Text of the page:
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We're in an auto bubble: Here's how to play it

Nicole Goodkind
·Nicole Goodkind

Uber is reportedly facilitating subprime auto loans to its drivers. According to a report by tech blog Valleywag, the car share company is hooking up drivers with loans through Santander Consumer USA that can be paid off through Uber paychecks. The company is specifically marketing these loans to drivers with bad credit saying, "Even if you have bad credit or no credit at all, we can help you get behind the wheel in a week." Uber contends that these loans are low-risk, but others think that this is indicative of a larger auto-loan bubble in the U.S.

Brad Lamensdorf, portfolio manager at Ranger Alternative Management, tells Yahoo Finance that we’re absolutely in another bubble. He points to low quality loan exposure and artificially high auto sales because of easy credit. Auto loan balances have reached a new record of $900 billion, exceeding the previous 2005-2006 balance by 10%-- deep subprime loans in general have increased 13% alone in Q2 2014.

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Lamensdorf already sees the first signs of deterioration in the market, as delinquencies and repossessions are on the rise. Experian has reported that repossessions by finance companies have doubled to 2.75% in Q2 from 1.13% last year. According to TransUnion the rate of auto loans that are more than 60 days late has risen to 0.95% from 0.87%. There are currently $6.0 billion in 30-day delinquent loans, up from $4.6 billion in Q2 2013.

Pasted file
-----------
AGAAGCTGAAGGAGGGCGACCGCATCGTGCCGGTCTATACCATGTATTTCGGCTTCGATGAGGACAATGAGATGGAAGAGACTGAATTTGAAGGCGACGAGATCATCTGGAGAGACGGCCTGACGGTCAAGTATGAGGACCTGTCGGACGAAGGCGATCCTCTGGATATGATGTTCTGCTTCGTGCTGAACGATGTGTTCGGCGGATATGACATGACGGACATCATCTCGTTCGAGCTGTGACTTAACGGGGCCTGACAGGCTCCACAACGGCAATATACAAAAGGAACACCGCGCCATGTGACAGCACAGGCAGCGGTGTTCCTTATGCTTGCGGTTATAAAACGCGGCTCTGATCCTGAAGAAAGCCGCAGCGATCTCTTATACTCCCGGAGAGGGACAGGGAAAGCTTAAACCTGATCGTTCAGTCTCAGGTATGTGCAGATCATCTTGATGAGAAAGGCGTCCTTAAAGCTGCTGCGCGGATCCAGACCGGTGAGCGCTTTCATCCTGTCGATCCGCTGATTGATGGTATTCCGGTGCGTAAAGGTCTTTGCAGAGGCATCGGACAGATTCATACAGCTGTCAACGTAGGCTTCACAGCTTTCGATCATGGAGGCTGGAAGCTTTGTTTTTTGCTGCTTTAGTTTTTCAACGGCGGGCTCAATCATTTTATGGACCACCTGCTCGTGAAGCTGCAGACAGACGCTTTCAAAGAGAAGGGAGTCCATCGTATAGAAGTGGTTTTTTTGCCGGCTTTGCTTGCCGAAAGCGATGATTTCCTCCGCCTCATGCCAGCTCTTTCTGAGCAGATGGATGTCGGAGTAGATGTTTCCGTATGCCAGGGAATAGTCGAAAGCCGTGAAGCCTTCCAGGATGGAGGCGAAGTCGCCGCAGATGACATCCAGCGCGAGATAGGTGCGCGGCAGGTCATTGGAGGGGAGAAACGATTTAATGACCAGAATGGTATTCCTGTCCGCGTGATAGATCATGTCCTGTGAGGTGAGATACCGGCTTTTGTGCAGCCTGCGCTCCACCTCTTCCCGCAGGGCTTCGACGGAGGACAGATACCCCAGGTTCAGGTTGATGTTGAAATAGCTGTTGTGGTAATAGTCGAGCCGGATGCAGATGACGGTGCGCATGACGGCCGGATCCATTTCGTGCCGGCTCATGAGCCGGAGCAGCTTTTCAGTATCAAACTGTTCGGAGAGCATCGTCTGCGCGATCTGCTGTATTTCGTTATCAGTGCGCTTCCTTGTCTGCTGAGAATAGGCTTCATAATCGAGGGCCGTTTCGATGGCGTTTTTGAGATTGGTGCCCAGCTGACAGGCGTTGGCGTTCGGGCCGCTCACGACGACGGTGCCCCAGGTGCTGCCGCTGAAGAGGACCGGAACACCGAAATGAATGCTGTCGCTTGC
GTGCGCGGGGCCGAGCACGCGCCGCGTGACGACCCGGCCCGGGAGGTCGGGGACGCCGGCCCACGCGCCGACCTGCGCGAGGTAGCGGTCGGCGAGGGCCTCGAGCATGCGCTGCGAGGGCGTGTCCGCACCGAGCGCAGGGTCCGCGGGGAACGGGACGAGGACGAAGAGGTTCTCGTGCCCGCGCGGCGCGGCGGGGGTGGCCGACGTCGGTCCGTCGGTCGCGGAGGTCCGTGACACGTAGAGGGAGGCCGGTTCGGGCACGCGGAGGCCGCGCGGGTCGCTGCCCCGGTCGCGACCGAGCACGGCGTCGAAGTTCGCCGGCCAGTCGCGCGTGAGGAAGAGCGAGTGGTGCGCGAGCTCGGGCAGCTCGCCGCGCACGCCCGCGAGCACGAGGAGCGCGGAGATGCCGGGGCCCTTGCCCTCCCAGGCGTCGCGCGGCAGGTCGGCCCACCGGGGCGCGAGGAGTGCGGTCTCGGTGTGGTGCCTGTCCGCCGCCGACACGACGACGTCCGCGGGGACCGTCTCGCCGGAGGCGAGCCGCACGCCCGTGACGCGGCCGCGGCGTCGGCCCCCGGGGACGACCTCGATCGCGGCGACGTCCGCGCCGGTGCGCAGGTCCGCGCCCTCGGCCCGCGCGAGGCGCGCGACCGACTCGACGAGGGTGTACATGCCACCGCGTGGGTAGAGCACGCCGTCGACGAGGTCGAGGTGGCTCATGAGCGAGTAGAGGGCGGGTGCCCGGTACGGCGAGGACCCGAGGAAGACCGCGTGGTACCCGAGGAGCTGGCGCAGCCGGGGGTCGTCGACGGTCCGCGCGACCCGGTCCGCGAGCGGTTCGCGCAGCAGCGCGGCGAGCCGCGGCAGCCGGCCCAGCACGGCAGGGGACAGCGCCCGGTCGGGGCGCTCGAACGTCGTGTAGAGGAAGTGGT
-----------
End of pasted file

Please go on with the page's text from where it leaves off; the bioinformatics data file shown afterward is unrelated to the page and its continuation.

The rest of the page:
So how can you play this trend?

“We feel like the auto industry through very aggressive financing and in very different ways [has] pulled through a lot of revenue that normally would not have gotten pulled through if the standards weren’t so easy,” says Lamensdorf. But, “going forward it’s going to be a lot more difficult for these companies to do business in the auto industry…it’s going to be harder to sell and create new auto loans.”

Lamensdorf points to Santander (SC), one of his company’s largest shorts as an example. “They just came out with a very poor quarter and they’re loaded up with this kind of stuff. They’re the epitome of what’s occurred this year-- they have been moving up the lower quality ladder and eventually they’re going to have to write it off or the government is going to come in and slow the growth down.”

Auto sales have been a bright spot for the economy, but if Lamensdorf’s thesis plays out, he expects sales to decline sharply. “For example, General Motors (GM) is $10 off its high yet the S&P is hitting all-time highs,” he says.